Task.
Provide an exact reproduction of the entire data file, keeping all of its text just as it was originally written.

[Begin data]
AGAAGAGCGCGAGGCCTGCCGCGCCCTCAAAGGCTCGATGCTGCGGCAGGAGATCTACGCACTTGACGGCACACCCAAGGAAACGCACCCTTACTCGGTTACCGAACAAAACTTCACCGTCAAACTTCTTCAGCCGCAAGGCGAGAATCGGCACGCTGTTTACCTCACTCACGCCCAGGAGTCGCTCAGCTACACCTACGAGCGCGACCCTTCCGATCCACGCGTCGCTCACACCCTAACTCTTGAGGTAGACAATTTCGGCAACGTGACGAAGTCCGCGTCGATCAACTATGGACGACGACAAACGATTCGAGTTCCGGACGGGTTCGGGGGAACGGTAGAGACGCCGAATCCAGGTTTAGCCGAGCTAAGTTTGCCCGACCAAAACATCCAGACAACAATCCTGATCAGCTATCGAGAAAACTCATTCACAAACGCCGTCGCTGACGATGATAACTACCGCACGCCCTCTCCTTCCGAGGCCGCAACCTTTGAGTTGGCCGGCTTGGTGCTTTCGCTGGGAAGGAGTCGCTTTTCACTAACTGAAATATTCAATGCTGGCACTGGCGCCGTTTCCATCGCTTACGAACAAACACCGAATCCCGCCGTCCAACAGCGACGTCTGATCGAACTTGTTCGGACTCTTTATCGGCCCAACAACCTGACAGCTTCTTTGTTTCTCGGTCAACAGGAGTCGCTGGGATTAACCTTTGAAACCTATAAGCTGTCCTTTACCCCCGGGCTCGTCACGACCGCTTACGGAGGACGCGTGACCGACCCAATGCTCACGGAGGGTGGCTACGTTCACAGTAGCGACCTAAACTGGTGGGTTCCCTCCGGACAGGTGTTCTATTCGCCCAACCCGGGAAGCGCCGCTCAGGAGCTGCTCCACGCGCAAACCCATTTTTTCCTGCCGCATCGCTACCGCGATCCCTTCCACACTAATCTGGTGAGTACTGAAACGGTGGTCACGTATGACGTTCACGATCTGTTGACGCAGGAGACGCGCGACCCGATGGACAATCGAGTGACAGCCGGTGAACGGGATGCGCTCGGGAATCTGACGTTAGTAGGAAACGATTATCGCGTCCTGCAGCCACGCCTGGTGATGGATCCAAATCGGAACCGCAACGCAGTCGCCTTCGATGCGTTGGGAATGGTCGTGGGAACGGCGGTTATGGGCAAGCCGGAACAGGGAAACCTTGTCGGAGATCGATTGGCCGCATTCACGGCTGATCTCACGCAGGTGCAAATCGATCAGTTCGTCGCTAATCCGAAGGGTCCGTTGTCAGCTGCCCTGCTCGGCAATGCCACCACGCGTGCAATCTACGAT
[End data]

AGAAGAGCGCGAGGCCTGCCGCGCCCTCAAAGGCTCGATGCTGCGGCAGGAGATCTACGCACTTGACGGCACACCCAAGGAAACGCACCCTTACTCGGTTACCGAACAAAACTTCACCGTCAAACTTCTTCAGCCGCAAGGCGAGAATCGGCACGCTGTTTACCTCACTCACGCCCAGGAGTCGCTCAGCTACACCTACGAGCGCGACCCTTCCGATCCACGCGTCGCTCACACCCTAACTCTTGAGGTAGACAATTTCGGCAACGTGACGAAGTCCGCGTCGATCAACTATGGACGACGACAAACGATTCGAGTTCCGGACGGGTTCGGGGGAACGGTAGAGACGCCGAATCCAGGTTTAGCCGAGCTAAGTTTGCCCGACCAAAACATCCAGACAACAATCCTGATCAGCTATCGAGAAAACTCATTCACAAACGCCGTCGCTGACGATGATAACTACCGCACGCCCTCTCCTTCCGAGGCCGCAACCTTTGAGTTGGCCGGCTTGGTGCTTTCGCTGGGAAGGAGTCGCTTTTCACTAACTGAAATATTCAATGCTGGCACTGGCGCCGTTTCCATCGCTTACGAACAAACACCGAATCCCGCCGTCCAACAGCGACGTCTGATCGAACTTGTTCGGACTCTTTATCGGCCCAACAACCTGACAGCTTCTTTGTTTCTCGGTCAACAGGAGTCGCTGGGATTAACCTTTGAAACCTATAAGCTGTCCTTTACCCCCGGGCTCGTCACGACCGCTTACGGAGGACGCGTGACCGACCCAATGCTCACGGAGGGTGGCTACGTTCACAGTAGCGACCTAAACTGGTGGGTTCCCTCCGGACAGGTGTTCTATTCGCCCAACCCGGGAAGCGCCGCTCAGGAGCTGCTCCACGCGCAAACCCATTTTTTCCTGCCGCATCGCTACCGCGATCCCTTCCACACTAATCTGGTGAGTACTGAAACGGTGGTCACGTATGACGTTCACGATCTGTTGACGCAGGAGACGCGCGACCCGATGGACAATCGAGTGACAGCCGGTGAACGGGATGCGCTCGGGAATCTGACGTTAGTAGGAAACGATTATCGCGTCCTGCAGCCACGCCTGGTGATGGATCCAAATCGGAACCGCAACGCAGTCGCCTTCGATGCGTTGGGAATGGTCGTGGGAACGGCGGTTATGGGCAAGCCGGAACAGGGAAACCTTGTCGGAGATCGATTGGCCGCATTCACGGCTGATCTCACGCAGGTGCAAATCGATCAGTTCGTCGCTAATCCGAAGGGTCCGTTGTCAGCTGCCCTGCTCGGCAATGCCACCACGCGTGCAATCTACGAT